Reuters Soccer Blog
World Soccer views and news
Short and sweet today. Is Sepp Blatter really “unbeatable” ahead of the June 1 election for the FIFA presidency?
It would appear so, though under his leadership the sport’s governing body has come under fire for alleged corruption.
That said, you have to admire his workrate. He is no ordinary 75-year-old.
Some transfer speculation now, and with Ligue 1 leaders Lille set to all but clinch the title on Wednesday will they be agitated by rumours that star man Eden Hazard could leave?
And how about Everton’s Leighton Baines to Manchester City for 25 million pounds? Money is no obstacle for the Manchester side as they prepare to sail into uncharted waters in the Champions League next season.
Ask most football fans about what day in the season they looked forward to the most in the past and the FA Cup would have often topped the list, but the grand old competition is on the wane.
Just another night of footballing action and another trophy for the all-conquering Barcelona, who on Wednesday clinched their third successive La Liga title despite a laboured 1-1 draw away to Levante.
Manchester United will be hoping a similarly weary Barcelona turn up at Wembley for the Champions League final on May 28, hopefully having themselves recently won their top domestic honour, the Premier League.
Dominating football news on Tuesday are the allegations by David Triesman to a UK parliamentary inquiry that several FIFA executive committee members asked for favours in return for their votes for England’s 2018 World Cup bid.
Startling stuff, especially with the FIFA presidential election less than a month away and a third of the 24-man executive committee having been accused of corruption.
Visitors to the Marriot Marquis Hotel in downtown Miami on Tuesday were greeted by a typical conference ‘Welcome Desk’ in the hotel’s spacious lobby area. Behind the desk was a banner declaring the 50th Congress of CONCACAF – the governing body for football in North and Central America and the Caribbean was gathering, along with FIFA president Sepp Blatter, to review the year, discuss key issues and – top of the agenda – to decide whether to back Blatter in June’s FIFA elections or to support his opponent, Asian soccer chief Mohamed Bin Hammam.
It was the first time I had seen the logo of the congress. There had been no promotion of the event on the Confederation’s website, no communiques from CONCACAF inviting the press to the gathering and, somewhat strangely, the three seats at the welcome desk were empty. A rather odd ‘welcome’ to what was, in world soccer governance, a crucial meeting.
The sport is more global than ever, highlighted in December when Qatar was awarded the 2022 World Cup ahead of the United States, Japan, Australia and South Korea despite the fact a Middle Eastern country has never before hosted a major global sporting event.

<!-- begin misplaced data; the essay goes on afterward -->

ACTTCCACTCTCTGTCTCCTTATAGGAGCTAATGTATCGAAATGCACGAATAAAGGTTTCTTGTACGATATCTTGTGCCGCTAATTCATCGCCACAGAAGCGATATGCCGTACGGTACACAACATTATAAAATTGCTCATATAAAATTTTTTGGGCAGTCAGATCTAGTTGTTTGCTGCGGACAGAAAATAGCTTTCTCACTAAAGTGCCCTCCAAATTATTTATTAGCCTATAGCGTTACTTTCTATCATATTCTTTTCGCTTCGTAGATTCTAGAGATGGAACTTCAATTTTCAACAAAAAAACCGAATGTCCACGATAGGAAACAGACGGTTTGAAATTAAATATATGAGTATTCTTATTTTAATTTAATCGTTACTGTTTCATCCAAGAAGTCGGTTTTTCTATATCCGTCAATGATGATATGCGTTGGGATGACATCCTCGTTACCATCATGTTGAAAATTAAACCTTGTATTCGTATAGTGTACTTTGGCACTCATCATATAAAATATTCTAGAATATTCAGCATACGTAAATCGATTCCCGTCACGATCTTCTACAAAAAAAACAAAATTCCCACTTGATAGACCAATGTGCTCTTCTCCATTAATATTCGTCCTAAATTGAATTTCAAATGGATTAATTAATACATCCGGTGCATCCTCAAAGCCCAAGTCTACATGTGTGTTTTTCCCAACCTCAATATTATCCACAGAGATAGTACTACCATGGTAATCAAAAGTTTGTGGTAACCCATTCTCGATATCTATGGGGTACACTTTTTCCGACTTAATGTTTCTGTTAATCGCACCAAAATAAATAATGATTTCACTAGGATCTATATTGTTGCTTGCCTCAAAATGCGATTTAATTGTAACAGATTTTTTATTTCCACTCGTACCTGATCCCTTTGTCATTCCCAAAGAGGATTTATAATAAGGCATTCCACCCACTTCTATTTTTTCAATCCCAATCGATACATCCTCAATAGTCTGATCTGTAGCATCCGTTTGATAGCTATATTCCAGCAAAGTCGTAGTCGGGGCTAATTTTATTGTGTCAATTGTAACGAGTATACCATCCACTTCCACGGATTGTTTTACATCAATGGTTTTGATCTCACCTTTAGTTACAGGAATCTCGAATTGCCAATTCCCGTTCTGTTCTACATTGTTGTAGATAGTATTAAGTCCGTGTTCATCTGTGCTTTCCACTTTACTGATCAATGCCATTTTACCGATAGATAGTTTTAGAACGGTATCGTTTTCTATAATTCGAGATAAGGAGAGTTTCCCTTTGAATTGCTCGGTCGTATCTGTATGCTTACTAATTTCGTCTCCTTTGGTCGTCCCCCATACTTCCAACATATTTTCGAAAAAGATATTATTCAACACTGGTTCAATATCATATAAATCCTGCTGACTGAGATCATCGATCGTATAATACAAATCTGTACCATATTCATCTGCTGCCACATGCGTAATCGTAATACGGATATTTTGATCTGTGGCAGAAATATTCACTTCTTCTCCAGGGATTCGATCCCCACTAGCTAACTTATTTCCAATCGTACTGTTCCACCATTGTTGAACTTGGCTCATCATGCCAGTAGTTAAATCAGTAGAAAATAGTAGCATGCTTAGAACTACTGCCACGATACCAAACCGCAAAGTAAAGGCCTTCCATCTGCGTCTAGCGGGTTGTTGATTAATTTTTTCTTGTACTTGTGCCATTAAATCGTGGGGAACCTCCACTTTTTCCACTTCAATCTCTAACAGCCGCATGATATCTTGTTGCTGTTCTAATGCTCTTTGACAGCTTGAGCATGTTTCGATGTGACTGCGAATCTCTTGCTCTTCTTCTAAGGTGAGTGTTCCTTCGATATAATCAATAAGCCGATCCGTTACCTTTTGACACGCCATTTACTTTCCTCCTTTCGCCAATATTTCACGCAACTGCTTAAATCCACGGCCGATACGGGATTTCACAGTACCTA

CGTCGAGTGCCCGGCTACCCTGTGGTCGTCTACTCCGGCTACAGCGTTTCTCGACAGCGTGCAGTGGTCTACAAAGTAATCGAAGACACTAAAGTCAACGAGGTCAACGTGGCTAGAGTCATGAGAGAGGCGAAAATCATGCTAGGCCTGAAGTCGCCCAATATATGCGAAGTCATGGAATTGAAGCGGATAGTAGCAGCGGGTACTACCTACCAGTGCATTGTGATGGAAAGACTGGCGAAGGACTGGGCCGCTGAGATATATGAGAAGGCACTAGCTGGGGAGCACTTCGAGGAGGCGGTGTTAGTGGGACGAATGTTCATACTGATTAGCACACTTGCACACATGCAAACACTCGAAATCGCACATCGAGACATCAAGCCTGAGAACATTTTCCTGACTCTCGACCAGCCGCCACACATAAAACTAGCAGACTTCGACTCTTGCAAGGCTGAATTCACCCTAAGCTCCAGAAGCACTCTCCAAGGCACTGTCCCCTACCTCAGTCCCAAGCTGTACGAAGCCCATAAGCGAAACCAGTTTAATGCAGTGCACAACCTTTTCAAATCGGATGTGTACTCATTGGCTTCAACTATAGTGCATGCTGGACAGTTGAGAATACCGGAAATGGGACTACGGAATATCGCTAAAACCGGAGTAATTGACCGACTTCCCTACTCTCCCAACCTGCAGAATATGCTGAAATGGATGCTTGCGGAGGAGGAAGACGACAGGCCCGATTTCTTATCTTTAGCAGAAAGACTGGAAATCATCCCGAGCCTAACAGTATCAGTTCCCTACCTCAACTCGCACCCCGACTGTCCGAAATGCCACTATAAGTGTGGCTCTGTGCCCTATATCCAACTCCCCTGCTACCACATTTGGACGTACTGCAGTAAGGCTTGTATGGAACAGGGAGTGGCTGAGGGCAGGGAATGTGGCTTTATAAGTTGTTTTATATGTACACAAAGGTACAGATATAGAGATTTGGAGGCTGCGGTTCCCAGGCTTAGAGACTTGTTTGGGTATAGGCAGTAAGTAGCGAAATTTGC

Well well well. Now the Champions League really is wide open..
So here’s that quarter-final draw again:
Real Madrid v Tottenham Hotspur
Chelsea v Manchester United
Barcelona v Shakhtar Donetsk
Inter Milan v Schalke 04
As Gary Lineker put it, there will be an English team in the semi-finals, but could Tottenham make it two sides? Real are certainly not invincible.
Now, before taking a look at all the domestic leagues over the weekend, a recap of Thursday’s highlights from the Europa League. Quite a night of upsets.
What Sepp Blatter wants he usually gets. So when the FIFA president said that the Qatari World Cup finals will “probably” be in the winter because of the summer heat you can safely begin preparations now for your trip to the Middle East in January 2022.
The decision to move the date of the first World Cup in the Middle East, which first needs to be ratified by FIFA’s executive committee, is going to have huge ramifications on club and international soccer up to five years before the 2022 tournament as well as on other sports.
FIFA president Sepp Blatter is well known for coming up with some odd ideas and this latest seems as strange as any.
Blatter has admitted that there was too much negative football at the World Cup and believes that one way of improving things would be to scrap extra-time after drawn knockout matches.
Anybody who saw the pictures of Aaron Ramsey’s shattered shin will have winced in disgust but the hysterical reaction to Ryan Shawcross’s tackle that caused it has been based on emotion rather than cold analysis.
Arsenal manager Arsene Wenger muttered dark thoughts about how it was “no coincidence” that Ramsey, Eduardo and Abou Diaby had all suffered terrible injuries as teams tried to kick Arsenal off the pitch.